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IMB trustees define contextualization

RICHMOND, Va. (BP)–Making the Gospel more accessible to the world’s 6,500 unreached people groups is the goal of new guidelines adopted by trustees of the International Mission Board during their Nov. 6-7 meeting in Springfield, Ill.

Trustees outlined five “principles of contextualization” to further the church-planting efforts of 5,300-plus Southern Baptist missionaries serving around the globe. The guidelines’ purpose is to help missionaries more effectively share Christ across cultural and religious boundaries without compromising the Gospel.

“Anthropology and sociology teach us that every people group has distinctive differences in language and culture,” explained Gordon Fort, IMB vice president for overseas operations.

“Contextualization allows a missionary to separate a people’s traditions from our doctrinal foundations and apply an appropriate trellis that shapes the new church in its most indigenous form. This allows new believers to grow within a cultural framework that is true to biblical foundations. It helps us avoid building rectangular buildings for people who live in round huts.”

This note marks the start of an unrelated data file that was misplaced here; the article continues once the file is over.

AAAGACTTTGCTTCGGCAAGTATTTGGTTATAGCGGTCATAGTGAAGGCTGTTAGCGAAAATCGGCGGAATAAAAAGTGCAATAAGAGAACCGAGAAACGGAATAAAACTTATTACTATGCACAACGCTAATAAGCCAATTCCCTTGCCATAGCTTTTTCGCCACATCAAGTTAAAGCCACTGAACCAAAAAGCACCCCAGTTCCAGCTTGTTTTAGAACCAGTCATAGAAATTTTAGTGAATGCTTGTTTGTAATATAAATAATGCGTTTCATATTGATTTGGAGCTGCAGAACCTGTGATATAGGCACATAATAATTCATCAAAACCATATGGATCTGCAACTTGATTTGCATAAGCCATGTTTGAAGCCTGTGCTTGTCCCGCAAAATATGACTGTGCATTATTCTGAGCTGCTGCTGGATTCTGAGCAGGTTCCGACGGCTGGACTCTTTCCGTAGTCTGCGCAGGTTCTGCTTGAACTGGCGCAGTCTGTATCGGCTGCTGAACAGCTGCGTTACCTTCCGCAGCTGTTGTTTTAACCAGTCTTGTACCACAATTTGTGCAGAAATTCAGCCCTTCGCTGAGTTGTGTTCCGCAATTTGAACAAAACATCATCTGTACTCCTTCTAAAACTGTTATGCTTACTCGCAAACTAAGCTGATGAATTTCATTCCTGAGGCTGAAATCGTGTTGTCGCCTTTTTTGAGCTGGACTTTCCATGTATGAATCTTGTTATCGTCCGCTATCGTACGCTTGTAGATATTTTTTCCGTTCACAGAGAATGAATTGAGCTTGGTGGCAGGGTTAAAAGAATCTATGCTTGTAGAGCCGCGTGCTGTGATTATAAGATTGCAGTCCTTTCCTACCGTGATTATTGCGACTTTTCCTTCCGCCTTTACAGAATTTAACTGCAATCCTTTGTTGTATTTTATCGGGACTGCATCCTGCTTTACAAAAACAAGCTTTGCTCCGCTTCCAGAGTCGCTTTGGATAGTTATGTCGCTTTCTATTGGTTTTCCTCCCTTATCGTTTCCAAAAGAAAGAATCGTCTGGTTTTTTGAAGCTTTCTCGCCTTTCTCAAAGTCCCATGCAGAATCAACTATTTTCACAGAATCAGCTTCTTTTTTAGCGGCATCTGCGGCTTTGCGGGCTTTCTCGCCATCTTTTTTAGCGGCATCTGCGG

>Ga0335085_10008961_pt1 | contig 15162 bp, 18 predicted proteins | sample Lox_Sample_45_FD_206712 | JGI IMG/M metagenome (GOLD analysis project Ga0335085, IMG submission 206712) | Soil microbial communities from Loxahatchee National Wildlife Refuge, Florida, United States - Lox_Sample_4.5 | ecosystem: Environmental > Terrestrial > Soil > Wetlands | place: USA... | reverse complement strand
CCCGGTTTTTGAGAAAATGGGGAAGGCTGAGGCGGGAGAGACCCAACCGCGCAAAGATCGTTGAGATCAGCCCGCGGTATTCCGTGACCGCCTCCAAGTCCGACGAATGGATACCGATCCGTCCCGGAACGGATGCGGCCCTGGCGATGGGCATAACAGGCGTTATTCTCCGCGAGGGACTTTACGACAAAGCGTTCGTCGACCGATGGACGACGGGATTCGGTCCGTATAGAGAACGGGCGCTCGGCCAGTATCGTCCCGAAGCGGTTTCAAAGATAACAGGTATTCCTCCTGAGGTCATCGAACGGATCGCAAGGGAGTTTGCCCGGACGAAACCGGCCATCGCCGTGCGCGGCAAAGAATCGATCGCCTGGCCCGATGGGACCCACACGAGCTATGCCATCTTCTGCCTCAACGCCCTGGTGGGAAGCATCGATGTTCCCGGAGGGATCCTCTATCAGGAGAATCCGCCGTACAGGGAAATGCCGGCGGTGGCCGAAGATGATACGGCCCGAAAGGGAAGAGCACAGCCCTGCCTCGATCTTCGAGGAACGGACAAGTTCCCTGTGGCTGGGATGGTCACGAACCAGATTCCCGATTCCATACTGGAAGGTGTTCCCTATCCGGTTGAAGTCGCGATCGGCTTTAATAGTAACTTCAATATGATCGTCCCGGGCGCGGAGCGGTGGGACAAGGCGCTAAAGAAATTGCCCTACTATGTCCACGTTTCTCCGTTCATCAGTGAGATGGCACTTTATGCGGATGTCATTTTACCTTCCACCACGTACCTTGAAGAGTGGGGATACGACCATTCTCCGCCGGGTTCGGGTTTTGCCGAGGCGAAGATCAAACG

Noting that the guidelines already are practiced by Southern Baptist missionaries, IMB President Jerry Rankin affirmed the trustees’ action.

“Most of the peoples of the world will never be willing to hear and receive a Christian witness until it is communicated in a way they can understand,” Rankin said.

“These principles recognize the challenges our missionaries face in taking the Gospel to Muslim, Hindu, Buddhist, animist and postmodern cultures,” he noted. “They provide valuable and sound guidelines for entering into dialogue and witness across religious barriers and concepts to introduce the fact that Jesus Christ is the only way to God the Father.”

Rankin added that contextualization does not translate to a watered-down or syncretistic Gospel.

“Contextualization is not implied compromise of the Gospel message or the authority of God’s Word; it is simply communicating it in a way that will be understandable in a local language and cultural worldview…. An evangelistic witness does not embrace a foreign concept of God or perverted religious ideas but shows respect and understanding of what others believe in order to open hearts to the claims of the Gospel.”

The full text of the principles of contextualization adopted by the board of trustees, including footnotes, is listed below.


1. We affirm that the Bible is the only infallible text that exists. It is appropriate to evaluate all other books by the Bible. We encourage our personnel to search the Scriptures daily to see whether the principles presented by any text or teacher are true (Acts 17:11). Content that is in accord with biblical truth should be embraced. What is contrary to sound doctrine should be rejected.